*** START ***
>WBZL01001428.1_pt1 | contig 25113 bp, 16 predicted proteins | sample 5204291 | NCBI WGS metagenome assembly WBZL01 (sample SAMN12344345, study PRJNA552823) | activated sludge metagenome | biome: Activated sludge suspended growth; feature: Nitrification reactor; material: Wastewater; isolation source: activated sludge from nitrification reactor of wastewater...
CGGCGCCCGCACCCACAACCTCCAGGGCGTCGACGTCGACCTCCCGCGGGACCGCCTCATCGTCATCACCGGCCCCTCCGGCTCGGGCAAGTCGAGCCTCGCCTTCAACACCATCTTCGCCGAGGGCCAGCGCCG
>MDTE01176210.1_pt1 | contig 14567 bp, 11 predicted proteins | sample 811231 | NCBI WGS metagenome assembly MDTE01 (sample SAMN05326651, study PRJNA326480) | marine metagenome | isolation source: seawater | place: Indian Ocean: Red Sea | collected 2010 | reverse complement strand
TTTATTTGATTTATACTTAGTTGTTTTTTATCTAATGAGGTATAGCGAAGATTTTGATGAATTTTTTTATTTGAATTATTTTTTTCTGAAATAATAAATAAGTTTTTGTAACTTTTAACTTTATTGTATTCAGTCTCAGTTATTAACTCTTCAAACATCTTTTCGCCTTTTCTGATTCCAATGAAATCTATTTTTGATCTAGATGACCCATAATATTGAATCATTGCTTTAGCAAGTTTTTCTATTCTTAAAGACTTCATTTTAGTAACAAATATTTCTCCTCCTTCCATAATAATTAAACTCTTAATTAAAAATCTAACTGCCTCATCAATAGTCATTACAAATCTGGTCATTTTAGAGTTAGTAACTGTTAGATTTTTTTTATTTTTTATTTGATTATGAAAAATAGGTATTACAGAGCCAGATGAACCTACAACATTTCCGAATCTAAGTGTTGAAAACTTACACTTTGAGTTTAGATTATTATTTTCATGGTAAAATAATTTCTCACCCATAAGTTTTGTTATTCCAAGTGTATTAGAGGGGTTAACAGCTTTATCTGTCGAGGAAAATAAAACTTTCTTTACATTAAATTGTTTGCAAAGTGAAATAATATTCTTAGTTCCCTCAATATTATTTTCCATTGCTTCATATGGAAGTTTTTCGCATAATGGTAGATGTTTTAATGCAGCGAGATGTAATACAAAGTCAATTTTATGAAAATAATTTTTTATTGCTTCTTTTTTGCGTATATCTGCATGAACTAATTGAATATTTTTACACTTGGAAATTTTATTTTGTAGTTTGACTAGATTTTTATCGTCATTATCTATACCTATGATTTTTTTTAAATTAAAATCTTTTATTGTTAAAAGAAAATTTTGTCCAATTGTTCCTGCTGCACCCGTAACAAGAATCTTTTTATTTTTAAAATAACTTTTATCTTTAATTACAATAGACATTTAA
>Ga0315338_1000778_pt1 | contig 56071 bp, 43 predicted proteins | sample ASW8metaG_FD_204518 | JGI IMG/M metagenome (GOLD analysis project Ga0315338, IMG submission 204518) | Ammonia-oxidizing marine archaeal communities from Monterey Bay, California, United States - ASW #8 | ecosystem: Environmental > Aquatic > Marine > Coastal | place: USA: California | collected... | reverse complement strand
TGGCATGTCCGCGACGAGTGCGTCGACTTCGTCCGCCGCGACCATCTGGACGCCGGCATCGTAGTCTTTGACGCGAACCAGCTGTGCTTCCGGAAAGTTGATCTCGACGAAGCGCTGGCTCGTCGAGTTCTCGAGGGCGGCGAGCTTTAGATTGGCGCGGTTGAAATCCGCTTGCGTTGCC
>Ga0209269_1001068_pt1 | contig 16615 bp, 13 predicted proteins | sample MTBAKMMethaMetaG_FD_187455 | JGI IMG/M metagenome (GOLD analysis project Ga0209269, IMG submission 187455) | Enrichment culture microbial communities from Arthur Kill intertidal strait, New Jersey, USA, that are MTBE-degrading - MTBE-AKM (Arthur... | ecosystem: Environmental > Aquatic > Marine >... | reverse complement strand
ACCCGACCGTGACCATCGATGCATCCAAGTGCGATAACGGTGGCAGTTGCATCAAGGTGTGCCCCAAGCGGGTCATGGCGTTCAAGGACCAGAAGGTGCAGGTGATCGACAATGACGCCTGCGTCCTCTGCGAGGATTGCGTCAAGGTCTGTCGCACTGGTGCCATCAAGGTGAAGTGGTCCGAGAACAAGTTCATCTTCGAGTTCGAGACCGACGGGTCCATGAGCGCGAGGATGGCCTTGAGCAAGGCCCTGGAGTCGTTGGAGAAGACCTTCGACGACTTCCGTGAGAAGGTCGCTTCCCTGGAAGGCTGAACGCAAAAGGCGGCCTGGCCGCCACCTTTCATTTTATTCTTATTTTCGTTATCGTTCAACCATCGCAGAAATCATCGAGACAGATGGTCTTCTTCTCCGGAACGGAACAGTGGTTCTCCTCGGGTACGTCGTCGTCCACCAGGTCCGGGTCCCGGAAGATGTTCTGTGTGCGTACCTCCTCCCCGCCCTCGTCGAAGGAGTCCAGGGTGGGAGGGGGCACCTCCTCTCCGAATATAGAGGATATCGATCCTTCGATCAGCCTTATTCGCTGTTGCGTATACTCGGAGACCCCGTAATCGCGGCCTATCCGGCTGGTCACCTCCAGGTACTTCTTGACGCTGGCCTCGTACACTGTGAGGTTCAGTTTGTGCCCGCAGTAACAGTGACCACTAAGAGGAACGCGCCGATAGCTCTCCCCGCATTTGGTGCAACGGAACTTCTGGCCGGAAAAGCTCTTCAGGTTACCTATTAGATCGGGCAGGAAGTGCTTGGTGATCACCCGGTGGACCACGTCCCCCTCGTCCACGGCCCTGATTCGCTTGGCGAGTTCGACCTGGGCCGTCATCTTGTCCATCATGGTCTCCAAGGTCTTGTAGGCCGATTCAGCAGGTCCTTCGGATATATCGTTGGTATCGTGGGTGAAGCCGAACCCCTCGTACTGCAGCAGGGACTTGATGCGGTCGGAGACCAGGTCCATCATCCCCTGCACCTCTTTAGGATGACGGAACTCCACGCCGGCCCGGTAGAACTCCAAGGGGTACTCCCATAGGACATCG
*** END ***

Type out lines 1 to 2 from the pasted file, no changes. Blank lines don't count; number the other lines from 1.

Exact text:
>WBZL01001428.1_pt1 | contig 25113 bp, 16 predicted proteins | sample 5204291 | NCBI WGS metagenome assembly WBZL01 (sample SAMN12344345, study PRJNA552823) | activated sludge metagenome | biome: Activated sludge suspended growth; feature: Nitrification reactor; material: Wastewater; isolation source: activated sludge from nitrification reactor of wastewater...
CGGCGCCCGCACCCACAACCTCCAGGGCGTCGACGTCGACCTCCCGCGGGACCGCCTCATCGTCATCACCGGCCCCTCCGGCTCGGGCAAGTCGAGCCTCGCCTTCAACACCATCTTCGCCGAGGGCCAGCGCCG